Take the extreme left of communism and extreme right of fascism, for example. Communism relies on a strong central government that says that citizens should work for the collective good (the people) and wealth should be redistributed equally. Fascism relies on a strong central government that says that citizens should work for the collective good (the state) and wealth should be redistributed equally. Subtler examples permeate modern politics, too. In the U.S., both hardcore conservatives and far-left progressives harbor suspicion of the government and a skepticism of science. In 2006, Tzvi Fleischer wrote in the Australia/Israel Review about the way anti-semitism appears in both far-left and far-right political views. It also extends beyond politics into orthodox religion, where rival monotheistic traditions condemn the beliefs of the others yet share views on a wide range of topics. Learn more about the horseshoe theory in the videos below.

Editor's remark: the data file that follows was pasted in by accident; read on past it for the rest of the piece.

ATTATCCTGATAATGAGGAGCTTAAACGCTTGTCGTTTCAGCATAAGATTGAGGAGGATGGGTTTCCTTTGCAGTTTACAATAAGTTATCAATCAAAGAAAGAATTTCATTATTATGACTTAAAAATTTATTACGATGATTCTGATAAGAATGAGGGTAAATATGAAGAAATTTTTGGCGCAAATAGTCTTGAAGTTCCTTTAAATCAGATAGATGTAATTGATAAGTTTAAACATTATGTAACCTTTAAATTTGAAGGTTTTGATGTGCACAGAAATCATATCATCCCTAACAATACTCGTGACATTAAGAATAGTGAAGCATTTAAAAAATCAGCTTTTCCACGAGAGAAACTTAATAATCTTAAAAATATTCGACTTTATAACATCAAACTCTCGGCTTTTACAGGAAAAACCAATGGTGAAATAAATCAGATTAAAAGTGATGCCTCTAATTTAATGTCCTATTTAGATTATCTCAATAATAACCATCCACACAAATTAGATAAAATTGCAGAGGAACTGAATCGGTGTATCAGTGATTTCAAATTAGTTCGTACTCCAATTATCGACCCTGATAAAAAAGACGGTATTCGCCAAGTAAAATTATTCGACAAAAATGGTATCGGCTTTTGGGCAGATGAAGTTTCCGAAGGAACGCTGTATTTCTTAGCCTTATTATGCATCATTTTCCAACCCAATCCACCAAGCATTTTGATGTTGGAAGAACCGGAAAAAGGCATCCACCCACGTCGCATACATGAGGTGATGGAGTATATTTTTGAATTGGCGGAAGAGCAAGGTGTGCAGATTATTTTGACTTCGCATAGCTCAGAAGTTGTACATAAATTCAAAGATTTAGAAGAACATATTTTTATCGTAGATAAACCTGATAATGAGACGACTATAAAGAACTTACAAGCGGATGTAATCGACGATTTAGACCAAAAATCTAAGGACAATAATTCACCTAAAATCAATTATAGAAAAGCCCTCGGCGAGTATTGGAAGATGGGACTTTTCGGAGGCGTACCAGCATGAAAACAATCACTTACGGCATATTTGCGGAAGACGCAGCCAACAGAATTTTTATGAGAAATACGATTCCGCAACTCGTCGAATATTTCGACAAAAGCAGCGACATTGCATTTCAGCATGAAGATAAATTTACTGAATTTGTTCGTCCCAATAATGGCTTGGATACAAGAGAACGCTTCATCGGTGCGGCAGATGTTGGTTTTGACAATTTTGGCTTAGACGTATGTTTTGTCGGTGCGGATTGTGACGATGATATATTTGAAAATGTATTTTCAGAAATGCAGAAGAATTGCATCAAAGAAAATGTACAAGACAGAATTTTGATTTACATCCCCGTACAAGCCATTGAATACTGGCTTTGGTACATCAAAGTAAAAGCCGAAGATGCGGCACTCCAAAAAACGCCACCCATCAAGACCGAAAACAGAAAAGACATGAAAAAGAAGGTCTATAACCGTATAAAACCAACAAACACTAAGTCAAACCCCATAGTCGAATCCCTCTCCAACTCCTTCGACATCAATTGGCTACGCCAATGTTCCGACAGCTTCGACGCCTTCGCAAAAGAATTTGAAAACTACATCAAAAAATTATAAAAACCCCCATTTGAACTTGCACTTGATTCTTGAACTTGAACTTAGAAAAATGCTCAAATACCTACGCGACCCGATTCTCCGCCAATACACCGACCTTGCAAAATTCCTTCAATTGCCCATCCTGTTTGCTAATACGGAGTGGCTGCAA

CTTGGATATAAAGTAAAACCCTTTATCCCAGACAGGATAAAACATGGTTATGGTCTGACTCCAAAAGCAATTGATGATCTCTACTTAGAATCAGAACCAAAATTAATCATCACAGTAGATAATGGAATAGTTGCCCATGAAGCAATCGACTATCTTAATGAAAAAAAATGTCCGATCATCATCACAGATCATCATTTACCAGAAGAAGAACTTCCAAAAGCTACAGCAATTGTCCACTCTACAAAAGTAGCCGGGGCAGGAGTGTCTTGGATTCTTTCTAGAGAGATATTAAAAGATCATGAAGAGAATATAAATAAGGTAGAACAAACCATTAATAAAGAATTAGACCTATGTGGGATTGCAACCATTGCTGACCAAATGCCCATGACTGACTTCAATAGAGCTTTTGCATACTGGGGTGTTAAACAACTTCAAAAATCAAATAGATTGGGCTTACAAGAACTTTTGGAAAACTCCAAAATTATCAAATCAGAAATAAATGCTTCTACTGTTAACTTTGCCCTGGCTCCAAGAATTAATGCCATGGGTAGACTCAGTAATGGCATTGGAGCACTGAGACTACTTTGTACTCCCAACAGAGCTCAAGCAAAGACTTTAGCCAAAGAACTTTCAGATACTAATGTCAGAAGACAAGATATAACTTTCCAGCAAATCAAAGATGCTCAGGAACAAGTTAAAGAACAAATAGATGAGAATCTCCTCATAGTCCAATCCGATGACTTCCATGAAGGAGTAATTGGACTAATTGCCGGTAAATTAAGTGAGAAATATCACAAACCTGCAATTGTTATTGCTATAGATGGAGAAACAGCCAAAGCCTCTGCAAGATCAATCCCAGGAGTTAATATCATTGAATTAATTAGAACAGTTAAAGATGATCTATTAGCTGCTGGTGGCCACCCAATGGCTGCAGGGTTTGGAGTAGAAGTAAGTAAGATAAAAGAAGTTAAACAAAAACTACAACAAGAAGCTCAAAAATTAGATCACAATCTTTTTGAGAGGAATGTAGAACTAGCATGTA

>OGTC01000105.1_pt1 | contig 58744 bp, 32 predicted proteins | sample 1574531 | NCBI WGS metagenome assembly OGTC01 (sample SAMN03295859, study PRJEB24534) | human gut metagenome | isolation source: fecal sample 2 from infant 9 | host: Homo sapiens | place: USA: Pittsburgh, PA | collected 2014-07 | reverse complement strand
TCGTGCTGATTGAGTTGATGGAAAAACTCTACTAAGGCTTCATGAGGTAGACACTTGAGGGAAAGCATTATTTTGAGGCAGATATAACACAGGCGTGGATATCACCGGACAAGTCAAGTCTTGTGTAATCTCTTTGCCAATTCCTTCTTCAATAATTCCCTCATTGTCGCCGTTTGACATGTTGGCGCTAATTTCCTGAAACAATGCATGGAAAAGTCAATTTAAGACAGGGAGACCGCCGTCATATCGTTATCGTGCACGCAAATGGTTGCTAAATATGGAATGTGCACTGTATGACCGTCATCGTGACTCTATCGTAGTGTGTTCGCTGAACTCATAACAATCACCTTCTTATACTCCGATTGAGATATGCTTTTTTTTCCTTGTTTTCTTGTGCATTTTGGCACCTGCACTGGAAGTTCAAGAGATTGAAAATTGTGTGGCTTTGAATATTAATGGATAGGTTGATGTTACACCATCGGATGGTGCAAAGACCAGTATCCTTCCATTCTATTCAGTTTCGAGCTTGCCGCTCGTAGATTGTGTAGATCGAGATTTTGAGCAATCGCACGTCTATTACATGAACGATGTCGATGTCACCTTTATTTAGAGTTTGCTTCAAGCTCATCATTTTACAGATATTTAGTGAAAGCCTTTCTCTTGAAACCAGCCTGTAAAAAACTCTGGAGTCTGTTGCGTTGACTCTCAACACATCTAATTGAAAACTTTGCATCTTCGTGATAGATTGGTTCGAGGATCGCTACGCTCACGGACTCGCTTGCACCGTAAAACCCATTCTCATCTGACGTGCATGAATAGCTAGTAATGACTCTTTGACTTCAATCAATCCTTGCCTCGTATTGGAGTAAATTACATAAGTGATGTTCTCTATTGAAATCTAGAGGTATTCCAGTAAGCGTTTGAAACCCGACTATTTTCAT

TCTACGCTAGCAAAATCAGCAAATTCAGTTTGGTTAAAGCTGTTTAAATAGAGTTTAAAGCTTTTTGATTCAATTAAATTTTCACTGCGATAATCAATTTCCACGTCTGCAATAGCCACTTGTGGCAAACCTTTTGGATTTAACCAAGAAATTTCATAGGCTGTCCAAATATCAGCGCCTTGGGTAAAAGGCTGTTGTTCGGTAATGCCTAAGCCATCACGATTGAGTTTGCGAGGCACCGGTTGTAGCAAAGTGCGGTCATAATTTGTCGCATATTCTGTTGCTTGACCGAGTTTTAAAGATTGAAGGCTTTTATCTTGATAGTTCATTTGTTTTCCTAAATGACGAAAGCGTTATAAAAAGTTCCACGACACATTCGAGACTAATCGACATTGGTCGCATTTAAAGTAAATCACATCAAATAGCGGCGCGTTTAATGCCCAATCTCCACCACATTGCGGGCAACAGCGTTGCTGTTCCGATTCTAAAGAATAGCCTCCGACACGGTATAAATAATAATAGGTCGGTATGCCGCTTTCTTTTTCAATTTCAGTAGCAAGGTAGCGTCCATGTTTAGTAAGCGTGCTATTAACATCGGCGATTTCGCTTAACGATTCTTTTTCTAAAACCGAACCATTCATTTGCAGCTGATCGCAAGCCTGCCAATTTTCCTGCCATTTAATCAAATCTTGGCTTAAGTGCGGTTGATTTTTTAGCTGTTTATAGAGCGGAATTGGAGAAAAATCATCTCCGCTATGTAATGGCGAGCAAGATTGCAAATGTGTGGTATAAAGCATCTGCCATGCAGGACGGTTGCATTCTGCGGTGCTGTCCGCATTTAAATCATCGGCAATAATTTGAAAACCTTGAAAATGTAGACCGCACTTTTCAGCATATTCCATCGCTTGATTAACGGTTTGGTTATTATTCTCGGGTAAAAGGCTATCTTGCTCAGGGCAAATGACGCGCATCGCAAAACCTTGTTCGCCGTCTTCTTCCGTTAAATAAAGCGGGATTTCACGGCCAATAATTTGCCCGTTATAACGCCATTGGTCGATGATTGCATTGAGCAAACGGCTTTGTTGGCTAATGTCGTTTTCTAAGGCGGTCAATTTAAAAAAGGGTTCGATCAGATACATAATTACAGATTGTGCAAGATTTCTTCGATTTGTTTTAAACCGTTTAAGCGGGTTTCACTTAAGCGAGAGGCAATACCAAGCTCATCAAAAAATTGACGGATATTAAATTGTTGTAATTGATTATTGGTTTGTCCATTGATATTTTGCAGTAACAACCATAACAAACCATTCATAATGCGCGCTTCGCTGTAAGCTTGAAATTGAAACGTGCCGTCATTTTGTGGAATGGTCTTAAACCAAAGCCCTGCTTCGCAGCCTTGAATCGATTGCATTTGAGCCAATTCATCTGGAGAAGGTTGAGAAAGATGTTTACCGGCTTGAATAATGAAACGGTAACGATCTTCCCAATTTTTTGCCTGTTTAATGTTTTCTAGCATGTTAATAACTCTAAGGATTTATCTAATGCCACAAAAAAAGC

The Horseshoe Theory Says Right And Left Wing Are More Similar Than You Think
Traditionally, the political spectrum is illustrated as a straight line, with liberalism on the left and conservatism on the right, each ideology getting more extreme as it gets closer to the end of the spectrum. According to French philosopher Jean-Pierre Faye, that all checks out except for one important difference: the spectrum is not a line, but a horseshoe. This horseshoe theory of political ideology says that the radical left and the radical right are much closer to each other than they are to the political center.
What Is Horseshoe Theory?
Watch an illustrated primer on this political principle.
from Professor Ganto
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The Basics Of Political Ideology
What's the real difference between right and left?
from Crash Course
The Father Of Conservative Extremism
Learn about Barry Goldwater.